[U]NCSA Time Capsule no. 20
April 19th, 2013
UNCSA’s beloved former Chancellor and friend, Robert Eugene Ward died peacefully at the age of 95 last week. In an effort to remember the man and the context of his time during the first two years of his tenure (Sept 1967 – June 1968), this Time Capsule includes Robert Ward’s first President’s Report outlining the state of the school in Oct 1967, a report of his first Convocation address in the School’s student newspaper, 16 January 1968, and his Commencement address in June 1968.
Robert Ward was challenged to the nth degree when he was asked to take up the reins of a newly formed one-of-a-kind school with barely any infrastructure, job descriptions, policies and procedures and organization. He reports that the business of teaching, learning and performing were all functioning at a lofty level, (no doubt due to the passion of the students and the exceptional faculty which Vittorio Giannini was able to attract). However, the business of administering to of all the details of running a high school and launching a college was a different story. The work was all-encompassing and enormous for one man and his team of a dozen or so officers and staff. Ward wasted no time in organizing committees and drawing from his own experience at Juilliard and Eastman to work on the various aspects of structuring in addition to implementing Giannini’s plan for the summer International Music Program for students at the prestigious Accademia Musicale Chigiana in Siena Italy.
Robert Ward was a brilliant, Pulitzer Prize winning composer with a passion for music and a love of people, yet there were no pretensions about him. He was Head of the School, yet he also wished to be a part of the music faculty and found time to teach composition to the music students. The high regard in which Robert Ward is held can be heard in remarks by two of UNCSA’s esteemed Chancellors in the school’s official press release of 3 April 2013.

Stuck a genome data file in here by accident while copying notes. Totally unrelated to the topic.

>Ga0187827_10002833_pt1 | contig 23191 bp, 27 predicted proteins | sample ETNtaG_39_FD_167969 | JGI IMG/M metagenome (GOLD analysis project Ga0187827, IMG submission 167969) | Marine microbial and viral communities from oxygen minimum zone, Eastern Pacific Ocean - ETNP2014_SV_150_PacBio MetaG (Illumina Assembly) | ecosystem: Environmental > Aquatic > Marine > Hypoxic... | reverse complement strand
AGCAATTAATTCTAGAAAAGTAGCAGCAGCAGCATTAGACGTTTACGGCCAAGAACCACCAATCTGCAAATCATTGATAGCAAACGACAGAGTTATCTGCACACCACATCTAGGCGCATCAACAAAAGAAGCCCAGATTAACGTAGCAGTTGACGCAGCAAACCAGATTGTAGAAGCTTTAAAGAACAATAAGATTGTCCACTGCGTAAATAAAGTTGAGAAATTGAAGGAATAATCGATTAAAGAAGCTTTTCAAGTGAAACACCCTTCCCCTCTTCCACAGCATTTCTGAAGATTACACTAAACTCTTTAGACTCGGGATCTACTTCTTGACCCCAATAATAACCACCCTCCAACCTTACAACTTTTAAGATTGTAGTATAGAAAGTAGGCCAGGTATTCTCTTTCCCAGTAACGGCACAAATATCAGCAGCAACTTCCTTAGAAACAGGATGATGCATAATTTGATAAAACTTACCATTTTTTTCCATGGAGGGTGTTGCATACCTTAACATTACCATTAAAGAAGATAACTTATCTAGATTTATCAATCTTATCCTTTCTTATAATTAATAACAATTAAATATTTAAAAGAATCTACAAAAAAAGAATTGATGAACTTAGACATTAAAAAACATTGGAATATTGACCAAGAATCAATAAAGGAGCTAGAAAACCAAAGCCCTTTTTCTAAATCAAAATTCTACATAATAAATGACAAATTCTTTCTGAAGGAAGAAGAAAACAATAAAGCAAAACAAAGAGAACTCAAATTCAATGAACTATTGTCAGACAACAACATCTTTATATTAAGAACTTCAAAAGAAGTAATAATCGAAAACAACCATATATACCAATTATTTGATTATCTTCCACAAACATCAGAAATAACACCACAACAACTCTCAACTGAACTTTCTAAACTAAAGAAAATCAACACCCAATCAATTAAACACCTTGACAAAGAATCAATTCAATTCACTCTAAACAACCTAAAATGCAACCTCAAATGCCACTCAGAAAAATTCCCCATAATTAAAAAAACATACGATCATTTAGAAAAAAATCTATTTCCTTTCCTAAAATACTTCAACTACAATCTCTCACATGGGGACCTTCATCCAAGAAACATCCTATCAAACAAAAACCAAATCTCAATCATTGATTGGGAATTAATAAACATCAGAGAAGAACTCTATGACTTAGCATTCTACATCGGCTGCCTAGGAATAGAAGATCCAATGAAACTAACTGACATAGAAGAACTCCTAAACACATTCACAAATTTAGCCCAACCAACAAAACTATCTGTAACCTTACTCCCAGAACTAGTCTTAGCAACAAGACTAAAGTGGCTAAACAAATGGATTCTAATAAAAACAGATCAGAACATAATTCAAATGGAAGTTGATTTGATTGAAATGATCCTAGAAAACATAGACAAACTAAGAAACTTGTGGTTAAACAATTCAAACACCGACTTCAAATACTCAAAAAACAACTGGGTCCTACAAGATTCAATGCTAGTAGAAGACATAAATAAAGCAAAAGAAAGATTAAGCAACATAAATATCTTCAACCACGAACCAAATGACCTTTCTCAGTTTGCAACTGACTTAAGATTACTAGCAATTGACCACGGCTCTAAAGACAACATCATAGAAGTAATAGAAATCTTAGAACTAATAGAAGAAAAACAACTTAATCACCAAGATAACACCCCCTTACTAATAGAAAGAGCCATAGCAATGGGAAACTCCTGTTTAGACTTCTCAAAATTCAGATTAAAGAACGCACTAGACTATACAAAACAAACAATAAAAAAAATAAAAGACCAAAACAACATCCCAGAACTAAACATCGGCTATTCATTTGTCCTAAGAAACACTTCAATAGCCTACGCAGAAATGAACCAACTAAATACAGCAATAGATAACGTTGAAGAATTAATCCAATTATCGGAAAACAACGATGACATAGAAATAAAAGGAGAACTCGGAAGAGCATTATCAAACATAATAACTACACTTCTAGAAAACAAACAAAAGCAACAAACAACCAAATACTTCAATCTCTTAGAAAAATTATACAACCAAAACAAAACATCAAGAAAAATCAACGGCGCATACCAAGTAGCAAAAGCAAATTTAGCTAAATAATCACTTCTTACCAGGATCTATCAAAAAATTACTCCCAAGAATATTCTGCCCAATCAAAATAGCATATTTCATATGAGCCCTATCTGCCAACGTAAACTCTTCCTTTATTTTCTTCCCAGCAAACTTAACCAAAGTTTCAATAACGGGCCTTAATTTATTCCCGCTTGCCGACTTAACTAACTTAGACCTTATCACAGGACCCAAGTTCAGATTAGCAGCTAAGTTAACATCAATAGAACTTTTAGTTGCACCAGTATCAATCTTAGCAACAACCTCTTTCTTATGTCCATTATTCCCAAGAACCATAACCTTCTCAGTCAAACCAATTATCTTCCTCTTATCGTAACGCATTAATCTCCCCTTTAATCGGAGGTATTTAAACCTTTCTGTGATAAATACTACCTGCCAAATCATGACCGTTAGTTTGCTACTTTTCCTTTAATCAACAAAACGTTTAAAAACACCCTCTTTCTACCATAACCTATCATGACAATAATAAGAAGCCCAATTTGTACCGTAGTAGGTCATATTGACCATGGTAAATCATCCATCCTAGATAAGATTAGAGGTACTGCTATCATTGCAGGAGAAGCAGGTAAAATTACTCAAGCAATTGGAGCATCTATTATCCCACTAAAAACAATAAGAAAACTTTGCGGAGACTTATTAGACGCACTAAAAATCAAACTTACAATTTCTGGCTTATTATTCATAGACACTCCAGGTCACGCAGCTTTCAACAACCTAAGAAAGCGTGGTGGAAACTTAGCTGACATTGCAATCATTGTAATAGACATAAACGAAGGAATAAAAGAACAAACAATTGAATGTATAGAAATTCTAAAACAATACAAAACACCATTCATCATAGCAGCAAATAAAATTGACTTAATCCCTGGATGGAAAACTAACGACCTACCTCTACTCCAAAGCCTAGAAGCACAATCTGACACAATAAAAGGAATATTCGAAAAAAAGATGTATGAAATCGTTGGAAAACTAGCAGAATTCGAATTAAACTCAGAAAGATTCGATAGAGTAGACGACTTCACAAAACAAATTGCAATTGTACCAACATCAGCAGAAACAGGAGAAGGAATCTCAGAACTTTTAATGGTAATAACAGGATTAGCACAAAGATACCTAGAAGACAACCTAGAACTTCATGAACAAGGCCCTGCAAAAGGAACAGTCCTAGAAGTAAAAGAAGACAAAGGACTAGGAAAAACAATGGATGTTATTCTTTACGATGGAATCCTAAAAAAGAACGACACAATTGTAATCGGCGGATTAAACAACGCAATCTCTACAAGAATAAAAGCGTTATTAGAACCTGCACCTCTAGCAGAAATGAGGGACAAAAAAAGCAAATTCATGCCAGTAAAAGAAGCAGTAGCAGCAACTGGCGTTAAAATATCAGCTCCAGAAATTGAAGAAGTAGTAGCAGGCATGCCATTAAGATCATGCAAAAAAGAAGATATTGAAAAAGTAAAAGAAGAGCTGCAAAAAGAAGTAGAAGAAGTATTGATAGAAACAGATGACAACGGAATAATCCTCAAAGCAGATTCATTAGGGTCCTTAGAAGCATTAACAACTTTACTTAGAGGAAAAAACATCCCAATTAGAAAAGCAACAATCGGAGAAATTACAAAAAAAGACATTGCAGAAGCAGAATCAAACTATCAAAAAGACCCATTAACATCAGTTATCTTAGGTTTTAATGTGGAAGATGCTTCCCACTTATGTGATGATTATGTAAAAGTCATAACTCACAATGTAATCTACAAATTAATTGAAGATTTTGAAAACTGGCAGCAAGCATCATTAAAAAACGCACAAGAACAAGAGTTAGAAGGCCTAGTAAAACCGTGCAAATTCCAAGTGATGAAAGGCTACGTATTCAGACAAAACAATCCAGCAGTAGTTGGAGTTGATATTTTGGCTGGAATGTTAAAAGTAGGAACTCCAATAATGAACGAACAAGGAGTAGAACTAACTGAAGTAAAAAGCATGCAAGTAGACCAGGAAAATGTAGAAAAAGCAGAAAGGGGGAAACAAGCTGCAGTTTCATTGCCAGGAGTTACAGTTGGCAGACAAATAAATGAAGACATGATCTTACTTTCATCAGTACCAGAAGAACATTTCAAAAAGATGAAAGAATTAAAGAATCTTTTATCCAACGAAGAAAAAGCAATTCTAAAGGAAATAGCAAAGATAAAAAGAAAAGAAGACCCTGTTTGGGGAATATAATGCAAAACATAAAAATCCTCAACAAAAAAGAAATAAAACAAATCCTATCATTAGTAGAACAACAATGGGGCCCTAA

Chancellor John Maucieri: “The musical language the world has come to understand as American is due in part to the music and tireless work of Robert Ward,” Mauceri said. “Ward’s operas, performed around the world, continue to tell American tales in an American voice: Robert Ward’s voice.”
Chancellor Alexander Ewing: “Bob Ward was a wise, compassionate, energetic leader, as well as an eminent composer and champion of the arts. We all still look up to him as a founding father and pillar of the school.”
His wise counsel to the students in his speeches to espouse the virtue of humility in their approach to their art and life are an accurate reflection of his own values. I hope these archival documents give you a better sense of the man who was Robert Ward.
President's Report to Trustees Oct. 1967 (11 pages, PDF):
Ward Convocation Jan. 1968 (1 page, PDF):
Commencement Address 1968 RE Ward (7 pages, PDF):